UK biographer Philip Norman’s new book, ‘Wild Thing: The Short, Spellbinding Life of Jimi Hendrix’ was published on the occasion of the 50th anniversary of the guitar icon’s death, on September 18. A recent article, focusing on the book and the revelations regarding Hendrix’s death, made me think that, once again, the circumstances surrounding the death of one of our most famous rock stars are murky, unclear, and obstructed by mythological stories.
Hendrix died at 27 in 1970, in a hotel flat he was sharing with his girlfriend Monika Dannemann, in London. The official story says that he had taken 9 sleeping pills and died of suffocation from choking on his vomit. At the time, Eric Burdon (The Animals, War) reported Hendrix had left a ‘suicide note’, a poem long of several pages, and went on BBC TV, spreading misinformation and declaring a few days after Hendrix’s death that he had ‘killed himself.’ The suicide story was dismissed by Hendrix’s manager Michael Jeffery, but Hendrix’s death has remained mysterious, while his association with the ’27 Club’ has fueled the myth of rock stars bound to self-destruction.
The night he died, Hendrix was having some trouble sleeping, he asked for something, and Dannemann gave him a powerful sleeping tablet called Vesperax, that should have been cut in half. Dannemann said that, when she woke up, she saw Hendrix sleeping and went to get some cigarettes, before finding out he had taken 9 pills of this same powerful drug.
According to Norman, Dannemann called her friend Alvinia Bridges (who was staying with Burdon) to get a doctor’s number, and Burdon claimed he told her to call an ambulance immediately. However, Dannemann allegedly protested because there were drugs all over the apartment, so she ‘couldn’t have people around.’ Bridges, who claimed that Dannemann was ‘hysterical’ because Hendrix was ‘regurgitating all over the place,’ insisted she should ‘turn him over, turn him over,’ but since Hendrix suffocated, it obviously did not happen. When she called an ambulance, it was already too late.
Unsurprisingly, Dannemann’s account of the dramatic event changed over time and more troubling details were revealed by Kathy Etchingham, who had also been a girlfriend of the late rock star. Etchingham spent 3 years investigating the circumstances surrounding Jimi Hendrix’s death herself, strongly criticizing Dannemann’s account of Jimi’s death for its ‘inconsistencies.’ Her effort and a 34-page dossier pushed Scotland Yard to reopen the case in 1993, although they subsequently dropped it. Etchingham does not believe that Dannemann was really Jimi’s girlfriend and she thinks their involvement lasted just a few days, an opinion shared by Norman who thinks the relationship was in fact ‘just a couple of one-night stands.’
Dannemann has claimed she and Hendrix were secretly engaged at the time, and after Hendrix’s death, she had made a career of being Hendrix’s fiancée, engaging in many newspapers, documentary, and book interviews, even guest appearances at Hendrix conventions. It’s easy to imagine the type. It is also easy to understand why Norman is asking questions about Dannemann’s role in Hendrix’s death and why Etchingham is suspecting foul play.
Furthermore, Dannemann claimed to have ridden in the ambulance to the hospital, where Hendrix was later declared dead, while Etchingham tracked down the ambulance drivers and was told a very different story: when they got to Dannemann’s flat, it was empty and Hendrix was dressed, with red wine spilled all over his shirt and trousers. The fact that he was dressed up is another strange detail if he had just woken up and was vomiting from the pill overdose. Etchingham claimed that a large amount of red wine was found in his lungs, but only a limited amount of alcohol was found in his blood and urine tests. This was confirmed by Hendrix’s brother who said to Norman that Hendrix appeared as if he was ‘soaked in wine,’ while there was very little alcohol in his system. ‘The autopsy showed there was almost no wine in his system,’ says Norman. ‘So it looked like this sort of hurried cleanup operation.’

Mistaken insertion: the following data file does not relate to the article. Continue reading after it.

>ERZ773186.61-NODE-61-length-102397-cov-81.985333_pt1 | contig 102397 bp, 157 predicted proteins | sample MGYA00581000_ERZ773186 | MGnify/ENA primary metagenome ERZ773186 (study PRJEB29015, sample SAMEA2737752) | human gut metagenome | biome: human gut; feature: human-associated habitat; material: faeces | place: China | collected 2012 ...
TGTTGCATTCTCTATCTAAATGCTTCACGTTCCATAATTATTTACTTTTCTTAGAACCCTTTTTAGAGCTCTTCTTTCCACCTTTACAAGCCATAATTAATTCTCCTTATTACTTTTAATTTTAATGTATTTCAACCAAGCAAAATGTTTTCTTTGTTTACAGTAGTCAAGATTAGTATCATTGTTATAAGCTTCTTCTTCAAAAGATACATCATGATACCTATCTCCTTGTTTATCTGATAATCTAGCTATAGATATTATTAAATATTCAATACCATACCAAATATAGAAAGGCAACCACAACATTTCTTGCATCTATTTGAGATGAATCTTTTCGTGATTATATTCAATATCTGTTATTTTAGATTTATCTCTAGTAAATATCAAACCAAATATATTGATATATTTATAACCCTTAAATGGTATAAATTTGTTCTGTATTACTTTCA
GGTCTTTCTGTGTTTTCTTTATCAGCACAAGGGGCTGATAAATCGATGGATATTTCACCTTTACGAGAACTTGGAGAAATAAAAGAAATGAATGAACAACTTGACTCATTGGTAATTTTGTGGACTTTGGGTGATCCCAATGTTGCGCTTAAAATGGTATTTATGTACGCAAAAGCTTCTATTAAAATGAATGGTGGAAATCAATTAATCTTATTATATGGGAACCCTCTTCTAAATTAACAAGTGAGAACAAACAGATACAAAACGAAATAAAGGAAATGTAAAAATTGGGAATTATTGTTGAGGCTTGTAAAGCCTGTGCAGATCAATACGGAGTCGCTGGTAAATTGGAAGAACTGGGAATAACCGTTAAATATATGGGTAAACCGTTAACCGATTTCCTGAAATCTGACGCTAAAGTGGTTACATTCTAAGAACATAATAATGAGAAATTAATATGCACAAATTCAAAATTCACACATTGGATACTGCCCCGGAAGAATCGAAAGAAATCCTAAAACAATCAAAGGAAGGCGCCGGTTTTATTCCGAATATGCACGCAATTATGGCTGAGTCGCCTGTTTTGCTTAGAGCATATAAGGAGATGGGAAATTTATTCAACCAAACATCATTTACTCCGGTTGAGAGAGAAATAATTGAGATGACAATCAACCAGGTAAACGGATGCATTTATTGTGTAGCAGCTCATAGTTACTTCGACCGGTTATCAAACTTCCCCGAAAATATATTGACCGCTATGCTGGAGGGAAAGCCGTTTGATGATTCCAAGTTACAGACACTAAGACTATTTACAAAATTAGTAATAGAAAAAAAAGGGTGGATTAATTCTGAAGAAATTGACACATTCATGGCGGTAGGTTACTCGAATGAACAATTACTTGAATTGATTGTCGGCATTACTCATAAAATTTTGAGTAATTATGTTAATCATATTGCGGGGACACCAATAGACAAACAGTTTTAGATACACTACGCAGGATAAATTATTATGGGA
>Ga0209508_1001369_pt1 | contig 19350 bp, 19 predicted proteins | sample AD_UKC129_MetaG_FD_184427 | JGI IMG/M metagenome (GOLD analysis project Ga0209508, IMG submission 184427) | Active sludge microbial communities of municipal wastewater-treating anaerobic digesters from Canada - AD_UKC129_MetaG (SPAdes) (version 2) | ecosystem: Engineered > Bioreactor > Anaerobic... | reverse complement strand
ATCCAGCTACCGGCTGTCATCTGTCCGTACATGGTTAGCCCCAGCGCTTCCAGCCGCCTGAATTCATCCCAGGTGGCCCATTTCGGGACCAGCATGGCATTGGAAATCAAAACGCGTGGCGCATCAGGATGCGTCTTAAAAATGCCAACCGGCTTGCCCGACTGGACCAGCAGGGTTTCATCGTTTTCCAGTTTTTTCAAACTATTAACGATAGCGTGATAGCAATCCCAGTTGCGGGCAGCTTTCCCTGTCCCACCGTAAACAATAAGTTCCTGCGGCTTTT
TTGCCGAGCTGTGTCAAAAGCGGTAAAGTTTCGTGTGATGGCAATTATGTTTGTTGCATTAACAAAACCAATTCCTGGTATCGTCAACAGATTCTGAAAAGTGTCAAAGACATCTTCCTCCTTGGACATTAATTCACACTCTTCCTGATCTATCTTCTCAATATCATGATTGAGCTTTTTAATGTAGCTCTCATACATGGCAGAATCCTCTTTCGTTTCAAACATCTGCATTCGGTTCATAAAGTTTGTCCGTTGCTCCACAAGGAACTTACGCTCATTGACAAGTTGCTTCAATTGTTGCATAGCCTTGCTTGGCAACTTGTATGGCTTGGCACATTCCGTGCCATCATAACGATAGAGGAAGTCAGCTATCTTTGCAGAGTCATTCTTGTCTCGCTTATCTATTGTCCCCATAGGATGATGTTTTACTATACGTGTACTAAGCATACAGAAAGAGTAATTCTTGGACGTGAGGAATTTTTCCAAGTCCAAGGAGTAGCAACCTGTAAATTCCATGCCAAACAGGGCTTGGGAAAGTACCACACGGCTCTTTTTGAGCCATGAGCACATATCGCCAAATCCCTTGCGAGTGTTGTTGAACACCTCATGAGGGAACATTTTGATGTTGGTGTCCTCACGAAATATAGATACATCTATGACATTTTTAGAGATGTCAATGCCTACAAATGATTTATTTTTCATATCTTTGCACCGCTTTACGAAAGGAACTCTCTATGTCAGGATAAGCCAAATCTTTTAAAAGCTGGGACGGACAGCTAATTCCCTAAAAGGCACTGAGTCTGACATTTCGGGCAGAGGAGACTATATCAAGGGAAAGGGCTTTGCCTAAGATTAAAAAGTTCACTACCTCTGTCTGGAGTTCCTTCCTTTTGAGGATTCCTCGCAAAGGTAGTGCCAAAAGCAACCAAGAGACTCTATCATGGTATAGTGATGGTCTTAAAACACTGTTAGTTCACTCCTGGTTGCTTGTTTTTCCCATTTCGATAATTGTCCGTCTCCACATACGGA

The ambulance drivers also said that Hendrix had no pulse when they arrived, whereas Dannemann had claimed that he was still breathing and had a pulse when he reached the hospital.
As expected, Etchingham found out that Dannemann and Hendrix had many fights the night before he died which led her to believe that Dannemann had probably a larger role to play in Hendrix’s death. Dannemann wrote her own book, ‘The Inner World of Jimi Hendrix,’ and died of carbon monoxide poisoning in 1996, an apparent suicide after losing a court case against Etchingham, who was suing her for repeated libel.
50 years later, the circumstances surrounding Jimi Hendrix’s death are still unclear, but we now may have a better idea of what happened. ‘There was wine everywhere. He’d obviously been dead for at least half an hour,’ declared Dr. Bob Brown, who was involved in Hendrix’s treatment, ‘He was dead and had been for some time.’ Jimi Hendrix certainly didn’t commit suicide and it’s doubtful he took all these pills himself. If he was indeed vomiting all over the place, he was certainly awake at one point and didn’t die while sleeping. Then the wine soaking his clothes — why would he have wine while vomiting? — and the fact he was already dead when the ambulance arrived are two obviously very suspicious facts. Once again, it’s a shame the police never really investigated his death.
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